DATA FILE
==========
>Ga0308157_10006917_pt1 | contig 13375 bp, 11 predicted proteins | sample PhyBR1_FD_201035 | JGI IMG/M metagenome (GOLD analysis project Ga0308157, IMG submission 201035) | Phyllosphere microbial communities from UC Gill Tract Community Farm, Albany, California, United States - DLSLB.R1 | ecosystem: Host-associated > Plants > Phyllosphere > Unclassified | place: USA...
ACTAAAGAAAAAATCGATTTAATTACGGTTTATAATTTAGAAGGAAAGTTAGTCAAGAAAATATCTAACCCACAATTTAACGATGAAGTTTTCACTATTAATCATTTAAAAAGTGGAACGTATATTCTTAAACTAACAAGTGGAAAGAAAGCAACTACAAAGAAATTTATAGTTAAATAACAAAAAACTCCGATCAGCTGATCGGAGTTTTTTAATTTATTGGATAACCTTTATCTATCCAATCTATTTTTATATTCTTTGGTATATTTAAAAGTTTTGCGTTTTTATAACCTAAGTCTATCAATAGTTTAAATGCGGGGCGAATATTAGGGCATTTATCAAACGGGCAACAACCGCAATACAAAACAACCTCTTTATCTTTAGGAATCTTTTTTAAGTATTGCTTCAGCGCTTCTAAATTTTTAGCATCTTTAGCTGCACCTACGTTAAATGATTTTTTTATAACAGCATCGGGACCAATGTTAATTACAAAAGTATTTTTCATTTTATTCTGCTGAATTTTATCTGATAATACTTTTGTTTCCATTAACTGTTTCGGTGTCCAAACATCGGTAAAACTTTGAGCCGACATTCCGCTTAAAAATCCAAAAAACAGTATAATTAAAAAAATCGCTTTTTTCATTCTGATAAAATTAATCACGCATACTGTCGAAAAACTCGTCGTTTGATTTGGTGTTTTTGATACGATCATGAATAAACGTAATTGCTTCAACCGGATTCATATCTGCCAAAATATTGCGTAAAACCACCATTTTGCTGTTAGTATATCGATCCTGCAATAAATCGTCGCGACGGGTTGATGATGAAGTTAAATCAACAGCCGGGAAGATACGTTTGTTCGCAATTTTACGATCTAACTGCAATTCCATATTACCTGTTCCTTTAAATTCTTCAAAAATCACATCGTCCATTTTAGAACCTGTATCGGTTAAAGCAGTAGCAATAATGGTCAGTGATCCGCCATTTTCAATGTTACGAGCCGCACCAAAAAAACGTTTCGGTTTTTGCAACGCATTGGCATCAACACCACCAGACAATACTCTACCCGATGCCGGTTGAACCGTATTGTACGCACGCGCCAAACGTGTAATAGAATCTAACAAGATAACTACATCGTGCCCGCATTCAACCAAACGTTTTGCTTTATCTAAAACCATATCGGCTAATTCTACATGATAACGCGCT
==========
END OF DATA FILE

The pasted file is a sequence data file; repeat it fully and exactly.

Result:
>Ga0308157_10006917_pt1 | contig 13375 bp, 11 predicted proteins | sample PhyBR1_FD_201035 | JGI IMG/M metagenome (GOLD analysis project Ga0308157, IMG submission 201035) | Phyllosphere microbial communities from UC Gill Tract Community Farm, Albany, California, United States - DLSLB.R1 | ecosystem: Host-associated > Plants > Phyllosphere > Unclassified | place: USA...
ACTAAAGAAAAAATCGATTTAATTACGGTTTATAATTTAGAAGGAAAGTTAGTCAAGAAAATATCTAACCCACAATTTAACGATGAAGTTTTCACTATTAATCATTTAAAAAGTGGAACGTATATTCTTAAACTAACAAGTGGAAAGAAAGCAACTACAAAGAAATTTATAGTTAAATAACAAAAAACTCCGATCAGCTGATCGGAGTTTTTTAATTTATTGGATAACCTTTATCTATCCAATCTATTTTTATATTCTTTGGTATATTTAAAAGTTTTGCGTTTTTATAACCTAAGTCTATCAATAGTTTAAATGCGGGGCGAATATTAGGGCATTTATCAAACGGGCAACAACCGCAATACAAAACAACCTCTTTATCTTTAGGAATCTTTTTTAAGTATTGCTTCAGCGCTTCTAAATTTTTAGCATCTTTAGCTGCACCTACGTTAAATGATTTTTTTATAACAGCATCGGGACCAATGTTAATTACAAAAGTATTTTTCATTTTATTCTGCTGAATTTTATCTGATAATACTTTTGTTTCCATTAACTGTTTCGGTGTCCAAACATCGGTAAAACTTTGAGCCGACATTCCGCTTAAAAATCCAAAAAACAGTATAATTAAAAAAATCGCTTTTTTCATTCTGATAAAATTAATCACGCATACTGTCGAAAAACTCGTCGTTTGATTTGGTGTTTTTGATACGATCATGAATAAACGTAATTGCTTCAACCGGATTCATATCTGCCAAAATATTGCGTAAAACCACCATTTTGCTGTTAGTATATCGATCCTGCAATAAATCGTCGCGACGGGTTGATGATGAAGTTAAATCAACAGCCGGGAAGATACGTTTGTTCGCAATTTTACGATCTAACTGCAATTCCATATTACCTGTTCCTTTAAATTCTTCAAAAATCACATCGTCCATTTTAGAACCTGTATCGGTTAAAGCAGTAGCAATAATGGTCAGTGATCCGCCATTTTCAATGTTACGAGCCGCACCAAAAAAACGTTTCGGTTTTTGCAACGCATTGGCATCAACACCACCAGACAATACTCTACCCGATGCCGGTTGAACCGTATTGTACGCACGCGCCAAACGTGTAATAGAATCTAACAAGATAACTACATCGTGCCCGCATTCAACCAAACGTTTTGCTTTATCTAAAACCATATCGGCTAATTCTACATGATAACGCGCT